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10: Transcription and RNA Processing

  • Page ID
    16477
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    • 10.1: Introduction
      Transcription, the synthesis of RNA based on a DNA template, is the central step of the Central Dogma proposed by Crick in 1958. The basic steps of transcription are the same as for replication: initiation, elongation and termination. Differences between transcription in prokaryotes and eukaryotes are in the details.
    • 10.2: Overview of Transcription
      All cells make three main kinds of RNA: ribosomal RNA (rRNA), transfer RNA (tRNA) and messenger RNA (mRNA). rRNA is a structural as well as enzymatic component of ribosomes, the protein-synthesizing machine in the cell. Quantitatively, rRNAs are by far the most abundant RNAs in the cell and mRNAs, the least. Three rRNAs and about 50 ribosomal proteins make up the two subunits of a bacterial ribosome, as illustrated below.
    • 10.3: Details of Transcription
      Some proteins bind DNA to regulate transcription, inducing or silencing transcription of a gene. We will discuss their role in the regulation of gene expression later. Other proteins interact with DNA simply to allow transcription. These include one or more that, along with RNA polymerase itself, that must bind to the gene promoter to initiate transcription.
    • 10.4: Details of Eukaryotic mRNA Processing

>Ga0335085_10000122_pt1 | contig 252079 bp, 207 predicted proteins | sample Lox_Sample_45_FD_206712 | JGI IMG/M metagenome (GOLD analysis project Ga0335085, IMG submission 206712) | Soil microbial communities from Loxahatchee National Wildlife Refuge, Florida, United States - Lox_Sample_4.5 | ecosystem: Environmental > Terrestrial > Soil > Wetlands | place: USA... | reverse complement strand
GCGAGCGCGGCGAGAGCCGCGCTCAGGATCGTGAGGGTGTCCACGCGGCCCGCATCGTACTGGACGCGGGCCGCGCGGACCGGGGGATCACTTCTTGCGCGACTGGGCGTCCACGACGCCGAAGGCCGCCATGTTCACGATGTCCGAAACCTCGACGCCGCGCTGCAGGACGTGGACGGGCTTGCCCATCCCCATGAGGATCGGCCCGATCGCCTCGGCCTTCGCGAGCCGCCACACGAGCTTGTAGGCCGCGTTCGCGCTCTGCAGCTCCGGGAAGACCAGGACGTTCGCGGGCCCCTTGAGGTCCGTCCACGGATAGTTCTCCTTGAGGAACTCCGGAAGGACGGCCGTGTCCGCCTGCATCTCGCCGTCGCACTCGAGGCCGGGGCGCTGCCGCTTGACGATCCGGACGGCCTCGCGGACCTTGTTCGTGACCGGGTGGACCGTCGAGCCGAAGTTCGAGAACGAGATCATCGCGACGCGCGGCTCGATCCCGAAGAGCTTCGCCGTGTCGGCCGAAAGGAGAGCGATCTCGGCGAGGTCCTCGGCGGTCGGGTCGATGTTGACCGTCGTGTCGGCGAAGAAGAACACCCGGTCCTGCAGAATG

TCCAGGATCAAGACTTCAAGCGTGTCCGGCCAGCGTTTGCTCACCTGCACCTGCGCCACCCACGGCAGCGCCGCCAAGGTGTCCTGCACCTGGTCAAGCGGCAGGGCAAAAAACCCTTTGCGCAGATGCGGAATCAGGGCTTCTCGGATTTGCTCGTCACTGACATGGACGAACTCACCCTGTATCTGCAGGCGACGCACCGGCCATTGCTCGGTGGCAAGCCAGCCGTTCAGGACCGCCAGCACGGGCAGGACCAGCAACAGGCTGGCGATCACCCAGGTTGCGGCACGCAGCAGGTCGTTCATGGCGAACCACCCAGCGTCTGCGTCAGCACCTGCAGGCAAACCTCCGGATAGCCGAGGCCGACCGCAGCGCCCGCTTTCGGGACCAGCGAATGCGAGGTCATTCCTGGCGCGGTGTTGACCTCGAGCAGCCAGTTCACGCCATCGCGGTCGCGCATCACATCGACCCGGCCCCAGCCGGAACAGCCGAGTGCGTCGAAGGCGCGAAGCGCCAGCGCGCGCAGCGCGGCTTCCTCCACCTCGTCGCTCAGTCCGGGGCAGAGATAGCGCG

Eukaryotic mRNA primary transcripts undergo extensive processing, including splicing, capping and, polyadenylation. The steps described here are considered in order of (sometimes overlapping!) occurrence. We begin with splicing, an mRNA phenomenon.
    • 10.5: Ribosomal RNA Processing in Eukaryotic Nuclei
      In most eukaryotes, a large rRNA gene in most eukaryotes transcribes a 45S precursor transcript containing (from shortest to longest) 5.8S rRNA, 18SrRNA and 28S rRNA. The ‘S’ stands for Svedberg, the biochemist who developed the sedimentation velocity ultracentrifugation technique to separate molecules like RNA by size. The higher the S value, the larger the molecule and therefore the faster it moves through the viscous sugar gradient during centrifugation. RNA Polymerase I transcribes 45S precu
    • 10.6: tRNA Processing in Eukaryotic Nuclei
      RNA polymerase III also transcribes tRNA genes from internal promoters, but unlike the 5S rRNA genes, tRNA genes tend to cluster in the genome. The tRNA folds into several hairpin loops based on internal H-bond formation between complementary bases in the molecule. The 3’-terminal A residue of this (and every) tRNA will bind to an amino acid specific for the tRNA.
    • 10.7: RNA and Ribosome Export from the Nucleus
      The synthesis and processing of rRNAs are coincident with the assembly of the ribosomal subunits, as shown below. The 45S pre-rRNAs initially bind to ribosomal proteins in the nucleolus (that big nuclear body!) to initiate assembly and then and serve as a scaffold for the continued addition of ribosomal proteins to both the small and large ribosomal subunits.
    • 10.8: Key Words and Terms

    Thumbnail: Simplified diagram of mRNA synthesis and processing. (CC BY 3.0 - unported ; Kelvinsong).


    This page titled 10: Transcription and RNA Processing is shared under a CC BY license and was authored, remixed, and/or curated by Gerald Bergtrom.

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